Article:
Legal Interpretation and Standards of Proof : Essays in Philosophy of Law and Evidence Law Theory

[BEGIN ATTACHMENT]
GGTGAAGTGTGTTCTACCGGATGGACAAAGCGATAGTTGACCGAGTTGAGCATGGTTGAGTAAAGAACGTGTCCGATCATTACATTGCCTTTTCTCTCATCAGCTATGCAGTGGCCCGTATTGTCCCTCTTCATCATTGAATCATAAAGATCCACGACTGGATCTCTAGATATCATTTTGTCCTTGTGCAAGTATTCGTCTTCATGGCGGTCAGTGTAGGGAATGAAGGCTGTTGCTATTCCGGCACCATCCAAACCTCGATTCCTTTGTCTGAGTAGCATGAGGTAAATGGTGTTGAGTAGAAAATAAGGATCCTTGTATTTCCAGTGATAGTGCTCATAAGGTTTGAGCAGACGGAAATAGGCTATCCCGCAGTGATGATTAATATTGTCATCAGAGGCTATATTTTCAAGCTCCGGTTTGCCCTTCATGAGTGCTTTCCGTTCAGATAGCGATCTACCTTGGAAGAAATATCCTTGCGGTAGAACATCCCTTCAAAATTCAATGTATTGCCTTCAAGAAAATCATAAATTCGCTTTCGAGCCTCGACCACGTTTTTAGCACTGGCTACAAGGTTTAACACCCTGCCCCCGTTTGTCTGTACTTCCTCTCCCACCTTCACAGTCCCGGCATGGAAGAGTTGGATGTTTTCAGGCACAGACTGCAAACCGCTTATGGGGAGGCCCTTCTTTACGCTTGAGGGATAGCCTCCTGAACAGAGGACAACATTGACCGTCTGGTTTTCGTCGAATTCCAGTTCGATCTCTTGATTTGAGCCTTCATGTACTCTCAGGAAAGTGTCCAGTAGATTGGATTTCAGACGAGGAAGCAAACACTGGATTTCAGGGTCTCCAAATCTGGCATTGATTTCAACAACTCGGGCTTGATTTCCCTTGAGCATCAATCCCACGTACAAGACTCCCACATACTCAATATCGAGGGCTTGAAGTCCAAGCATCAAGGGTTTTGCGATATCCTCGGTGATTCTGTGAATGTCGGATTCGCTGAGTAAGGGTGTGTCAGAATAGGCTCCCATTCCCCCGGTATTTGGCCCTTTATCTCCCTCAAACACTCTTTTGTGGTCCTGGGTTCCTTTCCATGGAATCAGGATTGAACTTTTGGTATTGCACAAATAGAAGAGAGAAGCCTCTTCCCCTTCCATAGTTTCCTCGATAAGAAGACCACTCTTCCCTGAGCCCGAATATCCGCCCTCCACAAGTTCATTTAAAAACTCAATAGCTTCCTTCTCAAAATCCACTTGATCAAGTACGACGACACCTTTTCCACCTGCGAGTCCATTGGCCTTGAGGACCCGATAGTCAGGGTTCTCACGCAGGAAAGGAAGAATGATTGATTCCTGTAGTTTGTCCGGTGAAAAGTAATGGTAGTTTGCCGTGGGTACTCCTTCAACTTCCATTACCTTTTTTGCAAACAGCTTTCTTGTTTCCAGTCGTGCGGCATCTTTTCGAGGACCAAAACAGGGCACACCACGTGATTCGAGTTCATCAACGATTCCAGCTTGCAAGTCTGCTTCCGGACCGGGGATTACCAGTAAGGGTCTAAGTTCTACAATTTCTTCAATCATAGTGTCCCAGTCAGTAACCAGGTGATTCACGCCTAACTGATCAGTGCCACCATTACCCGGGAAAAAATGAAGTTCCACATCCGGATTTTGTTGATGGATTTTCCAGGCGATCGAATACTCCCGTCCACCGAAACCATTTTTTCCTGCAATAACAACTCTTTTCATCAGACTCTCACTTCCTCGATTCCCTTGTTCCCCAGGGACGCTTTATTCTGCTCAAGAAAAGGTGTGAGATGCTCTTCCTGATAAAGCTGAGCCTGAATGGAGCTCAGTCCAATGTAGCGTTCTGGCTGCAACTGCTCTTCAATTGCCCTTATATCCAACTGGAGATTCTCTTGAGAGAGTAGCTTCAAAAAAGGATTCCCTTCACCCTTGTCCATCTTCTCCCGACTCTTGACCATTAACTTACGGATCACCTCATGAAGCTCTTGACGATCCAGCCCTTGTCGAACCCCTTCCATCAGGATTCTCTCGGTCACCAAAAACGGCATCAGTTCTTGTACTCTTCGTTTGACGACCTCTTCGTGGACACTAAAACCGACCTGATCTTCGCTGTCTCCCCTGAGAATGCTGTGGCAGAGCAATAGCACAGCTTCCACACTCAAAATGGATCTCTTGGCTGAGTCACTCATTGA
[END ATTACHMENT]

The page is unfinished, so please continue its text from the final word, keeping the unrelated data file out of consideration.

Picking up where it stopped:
Sammanfattning: This dissertation addresses the issues of the indeterminacy of law and judicial discretion in the decision of the quaestio facti. It is composed of four papers:In the first paper, I develop an account of legal indeterminacy called the ‘systemic indeterminacy’ thesis. This thesis claims that legal indeterminacy and judicial discretion are the results of features of the structure of typical rational legal systems such as interpretative codes with a plurality of interpretative directives, the non-redundancy clause, and the non-liquet rule. In the second paper, I criticise two approaches that support the thesis that law ought to ascertain the truth of the quaestio facti: the motivation approach and the legal approach. First, I advance two objections to a version of the motivation approach that I call the ‘behaviour-guidance’ theory. The first objection claims that the appearance of ascertaining the truth is enough to produce the psychological state of compliance. The second objection claims that the indeterminacy of law brings about the impossibility of an ex ante knowledge of the content of the law, thus, the governed cannot gain knowledge of the law’s efforts to ascertain the truth. Second, I explore if the legal approach is plausible. I provide five different legal reasons to support the claim that the law ought to ascertain the truth of the quaestio facti. However, I show that none of these reasons are particularly convincing.In the third paper, I advance three objections to the idea of reducing the indeterminacy of the standard of proof rules by adding new legal rules for their interpretation. The first objection claims that these interpretative rules, do not provide any guidance to the trier of fact to set the quantum of evidence. The second objection claims that insofar as these interpretative rules are posited in a natural language they are also indeterminate. The third objection claims that these interpretative rules are redundant legal rules.In the fourth paper, I develop the thesis that standards of proof are competence norms that grant competence to triers of fact to set the quantum of evidence in a case-by-case manner.
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